Welcome to the 27th edition of ‘The Lighthouse’!
I’ve been reading Anne Lammot’s Bird By Bird and it’s a delightful take on writing and life. I’ll be sharing the ideas from the book very shortly.
A particular phrase from the book stood out to me - “..that good writing is about telling the truth” and so I’ve written something that appealed to me when I was about 10 years old. This experience is a quarter of a century-old!
I loved writing about it, it’s deeply personal and I hope at the end of this piece, you find your sanctuary too!
Let’s dig in!
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For me, the word Sanctuary is a metaphor. It could be a location, but then it isn't the place alone. Or it could be a moment in time. It is a place I often visit at times of distress. For me, it is an intersection of space and time that I can crawl back to, sit there, or spend time in that - sanctuary of peace.
A quarter of a century ago, we used to go with our parents after school hours to our industrial establishment. It was the one dad founded way back in 1988. We still continue to own and operate it. It was a lifelong dream for me to work there. I love every waking day and look forward to work. Back then, it all started as a small place - a tiny one. Like how these things have small beginnings, but memorable ones.
It was located in an area earmarked for industries that wasn't very much like an industrial locality at all. There were no harsh fumes, no lunch break sirens, no noise. It could pass off as a residential neighbourhood if not for the orderly sheds, like Spartans in a phalanx. They stood painted in Ochre Yellow which resembled the shields. The pillars painted in white looked like spears emanating from the phalanx.
From afar they looked like they could take on anything you throw at them.
Our establishment was one of these tiny little sheds that bordered the industrial area and the adjacent residential neighbourhood. The street on which it lay was a quaint one with hardly any people at all. The street saw a majority of the people just twice a day - once during opening hours and again during closing. The street longed for people to walk on it - that's the entire purpose of a street isn't it? It exists for people to use it. From this perspective, the street seemed devoid of its purpose. I pitied the street for it wasn't serving its purpose - other than twice a day.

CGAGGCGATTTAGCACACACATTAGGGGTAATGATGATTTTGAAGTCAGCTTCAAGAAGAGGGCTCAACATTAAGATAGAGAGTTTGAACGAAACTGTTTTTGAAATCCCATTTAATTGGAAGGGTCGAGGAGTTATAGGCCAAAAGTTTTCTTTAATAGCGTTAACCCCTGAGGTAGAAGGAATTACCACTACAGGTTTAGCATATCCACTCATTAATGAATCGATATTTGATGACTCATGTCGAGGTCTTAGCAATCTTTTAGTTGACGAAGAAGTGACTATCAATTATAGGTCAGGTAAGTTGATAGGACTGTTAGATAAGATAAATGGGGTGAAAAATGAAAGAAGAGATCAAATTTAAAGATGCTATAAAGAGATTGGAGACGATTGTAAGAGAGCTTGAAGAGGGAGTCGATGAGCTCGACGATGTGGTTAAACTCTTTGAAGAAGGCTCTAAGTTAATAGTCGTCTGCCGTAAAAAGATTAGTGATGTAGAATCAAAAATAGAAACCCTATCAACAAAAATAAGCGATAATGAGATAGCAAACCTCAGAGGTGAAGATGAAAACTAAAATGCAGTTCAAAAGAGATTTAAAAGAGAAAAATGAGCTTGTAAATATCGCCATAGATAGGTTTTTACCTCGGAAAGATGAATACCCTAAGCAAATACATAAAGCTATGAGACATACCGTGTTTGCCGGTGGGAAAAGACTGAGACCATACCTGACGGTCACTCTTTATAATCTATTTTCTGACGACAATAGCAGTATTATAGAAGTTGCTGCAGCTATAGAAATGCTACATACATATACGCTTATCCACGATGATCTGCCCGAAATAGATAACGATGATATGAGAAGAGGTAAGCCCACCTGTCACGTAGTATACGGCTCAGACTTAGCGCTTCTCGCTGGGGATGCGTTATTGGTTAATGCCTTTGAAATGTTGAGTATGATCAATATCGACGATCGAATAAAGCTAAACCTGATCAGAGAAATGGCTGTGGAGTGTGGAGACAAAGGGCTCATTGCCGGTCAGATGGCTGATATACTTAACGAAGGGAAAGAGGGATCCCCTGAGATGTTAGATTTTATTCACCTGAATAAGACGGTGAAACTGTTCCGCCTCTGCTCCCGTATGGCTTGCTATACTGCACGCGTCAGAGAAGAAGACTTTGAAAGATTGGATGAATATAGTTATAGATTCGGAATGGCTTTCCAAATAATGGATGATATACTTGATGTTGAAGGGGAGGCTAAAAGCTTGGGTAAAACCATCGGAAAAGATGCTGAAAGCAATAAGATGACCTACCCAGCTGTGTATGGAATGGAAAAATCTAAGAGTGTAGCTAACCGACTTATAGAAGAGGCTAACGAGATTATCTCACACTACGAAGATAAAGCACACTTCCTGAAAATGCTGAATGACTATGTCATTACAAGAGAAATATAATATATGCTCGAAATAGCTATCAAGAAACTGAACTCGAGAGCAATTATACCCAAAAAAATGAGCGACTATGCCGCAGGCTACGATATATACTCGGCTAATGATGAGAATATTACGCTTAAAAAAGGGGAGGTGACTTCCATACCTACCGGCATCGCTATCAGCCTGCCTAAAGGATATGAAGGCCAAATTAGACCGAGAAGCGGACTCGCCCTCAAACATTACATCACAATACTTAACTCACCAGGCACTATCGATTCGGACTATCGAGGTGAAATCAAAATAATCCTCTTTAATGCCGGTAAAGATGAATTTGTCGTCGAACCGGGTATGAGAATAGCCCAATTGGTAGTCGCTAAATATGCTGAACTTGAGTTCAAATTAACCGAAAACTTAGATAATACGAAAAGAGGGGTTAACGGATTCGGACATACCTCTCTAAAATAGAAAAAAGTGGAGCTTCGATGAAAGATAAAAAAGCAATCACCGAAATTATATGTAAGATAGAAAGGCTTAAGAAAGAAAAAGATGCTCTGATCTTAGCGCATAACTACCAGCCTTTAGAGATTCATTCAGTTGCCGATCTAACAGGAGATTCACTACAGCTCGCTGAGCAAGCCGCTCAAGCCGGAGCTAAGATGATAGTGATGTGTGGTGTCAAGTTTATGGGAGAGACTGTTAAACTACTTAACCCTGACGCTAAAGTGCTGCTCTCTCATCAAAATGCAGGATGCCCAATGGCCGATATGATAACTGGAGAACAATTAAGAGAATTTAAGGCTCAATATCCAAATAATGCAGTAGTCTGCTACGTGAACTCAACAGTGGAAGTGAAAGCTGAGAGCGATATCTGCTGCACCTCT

6 industrial sheds lined our street, and the land opposite to our shed was vacant. I remember our shed and our immediate neighbour’s were the only ones that were functioning. Even now they're the only ones that are still up and running after three decades. The sheds stand evidence to changing time and tide - except they're painted white now. They’re at peace now. They stand apart - pristine and in immaculate condition when compared to the others around it. The phalanx has all but fallen. Like battered and bruised soldiers, patches of paint falling off, exposing the nakedness of the building. You can even see the steel framework holding the structure together - the flesh and bone exposed.
During our summer vacations back then, my younger brother, myself and a couple of our friends used to meet up there. It was time to let loose our hair and play to our heart's content. Presumably, that was also when the street was the happiest. It was being trodden upon for hours by tiny feet, some not so tiny, for a month or two and then things would go silent again. The street would ache and long for the next summer vacation.
During one of these days, I sat on the stairs leading up our establishment - looked around and then at the street. It was evening, there was twilight, and the sun was beaming down on the entire scene. It was one of those summer evenings which you wish never ended. All of a sudden, a feeling of peace swept over me. I didn’t and still don't have words to express the feeling of content that swept over me at that moment. It was a divine experience. It wasn't just the sun beaming down on me. It wasn't the stairs I sat on either. It was the street. A perfect moment birthed in the intersection of space, time, and light. It may have been a tiny moment, but its effect on me was momentous. It remains with me to this day. I have vivid memories of that evening.
Fast forward 25 years. Whenever I go there - I make it a point to walk to the exact same spot, look around, then look at the street and experience the moment all over again. The street is still there, it has been asphalted in the recent past. A larger number of people use it these days, but not as many as the street would want. The street also longs for the tiny feet that ran, jumped, and tripped on it.